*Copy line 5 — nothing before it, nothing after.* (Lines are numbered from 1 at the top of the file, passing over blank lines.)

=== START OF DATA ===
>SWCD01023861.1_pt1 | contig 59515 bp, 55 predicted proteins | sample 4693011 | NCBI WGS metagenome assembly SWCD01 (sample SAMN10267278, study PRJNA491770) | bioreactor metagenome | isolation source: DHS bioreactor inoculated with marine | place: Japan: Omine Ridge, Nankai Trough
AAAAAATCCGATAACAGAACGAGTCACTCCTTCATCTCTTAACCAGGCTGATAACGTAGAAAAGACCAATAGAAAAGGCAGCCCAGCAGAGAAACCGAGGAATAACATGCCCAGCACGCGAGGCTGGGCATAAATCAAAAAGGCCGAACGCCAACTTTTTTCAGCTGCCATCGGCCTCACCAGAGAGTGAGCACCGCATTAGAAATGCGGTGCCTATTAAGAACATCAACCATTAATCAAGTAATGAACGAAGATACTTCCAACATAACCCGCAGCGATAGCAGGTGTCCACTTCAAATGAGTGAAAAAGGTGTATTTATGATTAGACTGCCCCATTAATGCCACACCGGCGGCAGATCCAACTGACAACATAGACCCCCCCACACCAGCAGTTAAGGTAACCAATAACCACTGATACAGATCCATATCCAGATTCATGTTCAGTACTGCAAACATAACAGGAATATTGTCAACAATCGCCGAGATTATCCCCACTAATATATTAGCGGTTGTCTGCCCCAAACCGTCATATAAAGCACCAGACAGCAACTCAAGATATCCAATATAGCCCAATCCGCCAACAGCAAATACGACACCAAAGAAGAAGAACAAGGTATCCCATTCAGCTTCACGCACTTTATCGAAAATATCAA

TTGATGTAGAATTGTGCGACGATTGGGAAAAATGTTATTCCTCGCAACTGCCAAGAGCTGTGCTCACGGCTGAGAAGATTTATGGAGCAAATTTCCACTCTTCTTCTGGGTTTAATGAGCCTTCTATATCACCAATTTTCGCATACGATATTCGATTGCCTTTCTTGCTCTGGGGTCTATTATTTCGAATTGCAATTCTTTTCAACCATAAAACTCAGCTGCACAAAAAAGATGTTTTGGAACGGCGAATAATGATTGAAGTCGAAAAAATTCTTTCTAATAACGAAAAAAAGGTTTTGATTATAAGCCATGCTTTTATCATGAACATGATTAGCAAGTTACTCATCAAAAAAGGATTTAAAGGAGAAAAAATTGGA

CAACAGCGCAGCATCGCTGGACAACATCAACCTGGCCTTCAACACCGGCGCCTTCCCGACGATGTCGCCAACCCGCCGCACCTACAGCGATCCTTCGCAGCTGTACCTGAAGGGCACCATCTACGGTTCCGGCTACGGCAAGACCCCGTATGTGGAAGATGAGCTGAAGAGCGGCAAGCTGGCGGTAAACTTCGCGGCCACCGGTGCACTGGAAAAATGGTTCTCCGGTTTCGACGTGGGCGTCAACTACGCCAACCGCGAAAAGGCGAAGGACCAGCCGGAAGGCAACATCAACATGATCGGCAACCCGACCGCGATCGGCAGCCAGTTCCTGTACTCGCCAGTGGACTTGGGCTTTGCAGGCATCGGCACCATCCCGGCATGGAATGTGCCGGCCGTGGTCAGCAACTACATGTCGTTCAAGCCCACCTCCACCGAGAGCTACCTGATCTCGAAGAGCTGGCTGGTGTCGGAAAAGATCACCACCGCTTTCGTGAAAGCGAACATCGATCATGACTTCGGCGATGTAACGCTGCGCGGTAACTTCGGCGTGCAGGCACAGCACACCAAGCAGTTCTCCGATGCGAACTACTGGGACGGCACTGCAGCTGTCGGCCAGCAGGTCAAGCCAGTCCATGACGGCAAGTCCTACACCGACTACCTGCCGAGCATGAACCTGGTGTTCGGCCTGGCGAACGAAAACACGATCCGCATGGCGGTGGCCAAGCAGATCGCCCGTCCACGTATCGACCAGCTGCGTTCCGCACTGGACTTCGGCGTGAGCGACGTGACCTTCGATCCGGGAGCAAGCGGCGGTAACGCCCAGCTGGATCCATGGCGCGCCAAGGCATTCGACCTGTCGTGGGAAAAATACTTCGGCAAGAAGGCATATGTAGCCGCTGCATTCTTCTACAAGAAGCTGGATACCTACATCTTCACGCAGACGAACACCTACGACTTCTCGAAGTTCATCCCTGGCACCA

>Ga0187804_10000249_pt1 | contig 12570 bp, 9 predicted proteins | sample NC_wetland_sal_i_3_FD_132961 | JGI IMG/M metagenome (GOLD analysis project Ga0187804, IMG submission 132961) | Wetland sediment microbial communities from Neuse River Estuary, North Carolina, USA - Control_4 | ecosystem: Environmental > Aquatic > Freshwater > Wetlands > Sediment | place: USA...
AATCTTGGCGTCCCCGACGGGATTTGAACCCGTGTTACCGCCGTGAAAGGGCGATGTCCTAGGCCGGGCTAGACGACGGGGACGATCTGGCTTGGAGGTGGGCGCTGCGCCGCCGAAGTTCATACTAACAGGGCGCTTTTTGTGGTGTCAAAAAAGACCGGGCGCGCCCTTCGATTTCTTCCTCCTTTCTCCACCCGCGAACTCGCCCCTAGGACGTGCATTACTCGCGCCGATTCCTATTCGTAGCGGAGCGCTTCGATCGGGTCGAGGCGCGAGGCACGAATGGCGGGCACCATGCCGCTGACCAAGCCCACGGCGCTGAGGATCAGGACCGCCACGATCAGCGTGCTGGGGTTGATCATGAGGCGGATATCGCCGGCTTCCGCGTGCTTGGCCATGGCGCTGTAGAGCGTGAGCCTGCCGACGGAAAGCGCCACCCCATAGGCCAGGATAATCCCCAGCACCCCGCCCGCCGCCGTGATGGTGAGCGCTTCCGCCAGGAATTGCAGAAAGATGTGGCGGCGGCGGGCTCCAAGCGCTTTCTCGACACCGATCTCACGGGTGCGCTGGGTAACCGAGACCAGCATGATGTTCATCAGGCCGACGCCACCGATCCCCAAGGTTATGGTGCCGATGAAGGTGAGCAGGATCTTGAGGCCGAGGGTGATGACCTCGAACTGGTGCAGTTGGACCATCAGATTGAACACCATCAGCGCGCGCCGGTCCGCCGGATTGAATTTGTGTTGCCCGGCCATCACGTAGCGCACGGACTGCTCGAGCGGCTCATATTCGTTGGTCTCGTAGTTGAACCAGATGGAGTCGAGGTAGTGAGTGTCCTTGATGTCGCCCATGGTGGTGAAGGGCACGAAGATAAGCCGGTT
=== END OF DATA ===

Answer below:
>Ga0187804_10000249_pt1 | contig 12570 bp, 9 predicted proteins | sample NC_wetland_sal_i_3_FD_132961 | JGI IMG/M metagenome (GOLD analysis project Ga0187804, IMG submission 132961) | Wetland sediment microbial communities from Neuse River Estuary, North Carolina, USA - Control_4 | ecosystem: Environmental > Aquatic > Freshwater > Wetlands > Sediment | place: USA...